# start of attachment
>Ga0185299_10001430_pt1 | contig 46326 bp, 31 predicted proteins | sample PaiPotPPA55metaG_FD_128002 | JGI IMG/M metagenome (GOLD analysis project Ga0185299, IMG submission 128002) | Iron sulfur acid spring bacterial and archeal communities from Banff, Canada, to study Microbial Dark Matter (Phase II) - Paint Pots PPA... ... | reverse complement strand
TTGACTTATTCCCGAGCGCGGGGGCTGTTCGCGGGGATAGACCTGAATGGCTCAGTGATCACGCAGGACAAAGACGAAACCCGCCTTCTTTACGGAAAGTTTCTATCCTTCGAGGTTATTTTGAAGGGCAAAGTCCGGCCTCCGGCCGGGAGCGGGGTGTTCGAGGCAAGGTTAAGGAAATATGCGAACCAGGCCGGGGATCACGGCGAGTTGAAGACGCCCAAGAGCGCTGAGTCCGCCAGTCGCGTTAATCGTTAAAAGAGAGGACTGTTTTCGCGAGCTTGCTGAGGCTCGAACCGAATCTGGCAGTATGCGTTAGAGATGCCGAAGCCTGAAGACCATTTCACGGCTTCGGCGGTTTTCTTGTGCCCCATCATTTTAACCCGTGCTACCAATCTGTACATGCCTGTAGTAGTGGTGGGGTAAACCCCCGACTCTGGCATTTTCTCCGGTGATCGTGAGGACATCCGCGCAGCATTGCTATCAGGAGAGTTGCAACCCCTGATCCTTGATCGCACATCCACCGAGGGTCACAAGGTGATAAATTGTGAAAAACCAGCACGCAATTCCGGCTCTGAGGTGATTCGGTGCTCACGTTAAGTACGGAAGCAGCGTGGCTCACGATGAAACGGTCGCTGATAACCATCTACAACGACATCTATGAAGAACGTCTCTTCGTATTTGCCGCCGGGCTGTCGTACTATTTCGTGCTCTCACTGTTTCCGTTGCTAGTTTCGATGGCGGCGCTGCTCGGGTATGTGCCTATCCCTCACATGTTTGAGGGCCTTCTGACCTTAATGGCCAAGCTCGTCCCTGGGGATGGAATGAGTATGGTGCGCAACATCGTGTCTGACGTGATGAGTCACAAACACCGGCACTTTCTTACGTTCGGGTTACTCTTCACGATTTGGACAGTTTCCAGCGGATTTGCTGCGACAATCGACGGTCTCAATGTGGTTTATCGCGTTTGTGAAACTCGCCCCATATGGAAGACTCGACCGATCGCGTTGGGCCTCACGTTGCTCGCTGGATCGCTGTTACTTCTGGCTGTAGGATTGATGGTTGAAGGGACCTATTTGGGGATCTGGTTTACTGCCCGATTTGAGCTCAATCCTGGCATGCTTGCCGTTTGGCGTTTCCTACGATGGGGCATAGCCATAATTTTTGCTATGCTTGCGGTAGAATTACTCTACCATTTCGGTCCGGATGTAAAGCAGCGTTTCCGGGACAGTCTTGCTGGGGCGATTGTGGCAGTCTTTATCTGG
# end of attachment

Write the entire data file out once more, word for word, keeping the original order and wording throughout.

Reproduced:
>Ga0185299_10001430_pt1 | contig 46326 bp, 31 predicted proteins | sample PaiPotPPA55metaG_FD_128002 | JGI IMG/M metagenome (GOLD analysis project Ga0185299, IMG submission 128002) | Iron sulfur acid spring bacterial and archeal communities from Banff, Canada, to study Microbial Dark Matter (Phase II) - Paint Pots PPA... ... | reverse complement strand
TTGACTTATTCCCGAGCGCGGGGGCTGTTCGCGGGGATAGACCTGAATGGCTCAGTGATCACGCAGGACAAAGACGAAACCCGCCTTCTTTACGGAAAGTTTCTATCCTTCGAGGTTATTTTGAAGGGCAAAGTCCGGCCTCCGGCCGGGAGCGGGGTGTTCGAGGCAAGGTTAAGGAAATATGCGAACCAGGCCGGGGATCACGGCGAGTTGAAGACGCCCAAGAGCGCTGAGTCCGCCAGTCGCGTTAATCGTTAAAAGAGAGGACTGTTTTCGCGAGCTTGCTGAGGCTCGAACCGAATCTGGCAGTATGCGTTAGAGATGCCGAAGCCTGAAGACCATTTCACGGCTTCGGCGGTTTTCTTGTGCCCCATCATTTTAACCCGTGCTACCAATCTGTACATGCCTGTAGTAGTGGTGGGGTAAACCCCCGACTCTGGCATTTTCTCCGGTGATCGTGAGGACATCCGCGCAGCATTGCTATCAGGAGAGTTGCAACCCCTGATCCTTGATCGCACATCCACCGAGGGTCACAAGGTGATAAATTGTGAAAAACCAGCACGCAATTCCGGCTCTGAGGTGATTCGGTGCTCACGTTAAGTACGGAAGCAGCGTGGCTCACGATGAAACGGTCGCTGATAACCATCTACAACGACATCTATGAAGAACGTCTCTTCGTATTTGCCGCCGGGCTGTCGTACTATTTCGTGCTCTCACTGTTTCCGTTGCTAGTTTCGATGGCGGCGCTGCTCGGGTATGTGCCTATCCCTCACATGTTTGAGGGCCTTCTGACCTTAATGGCCAAGCTCGTCCCTGGGGATGGAATGAGTATGGTGCGCAACATCGTGTCTGACGTGATGAGTCACAAACACCGGCACTTTCTTACGTTCGGGTTACTCTTCACGATTTGGACAGTTTCCAGCGGATTTGCTGCGACAATCGACGGTCTCAATGTGGTTTATCGCGTTTGTGAAACTCGCCCCATATGGAAGACTCGACCGATCGCGTTGGGCCTCACGTTGCTCGCTGGATCGCTGTTACTTCTGGCTGTAGGATTGATGGTTGAAGGGACCTATTTGGGGATCTGGTTTACTGCCCGATTTGAGCTCAATCCTGGCATGCTTGCCGTTTGGCGTTTCCTACGATGGGGCATAGCCATAATTTTTGCTATGCTTGCGGTAGAATTACTCTACCATTTCGGTCCGGATGTAAAGCAGCGTTTCCGGGACAGTCTTGCTGGGGCGATTGTGGCAGTCTTTATCTGG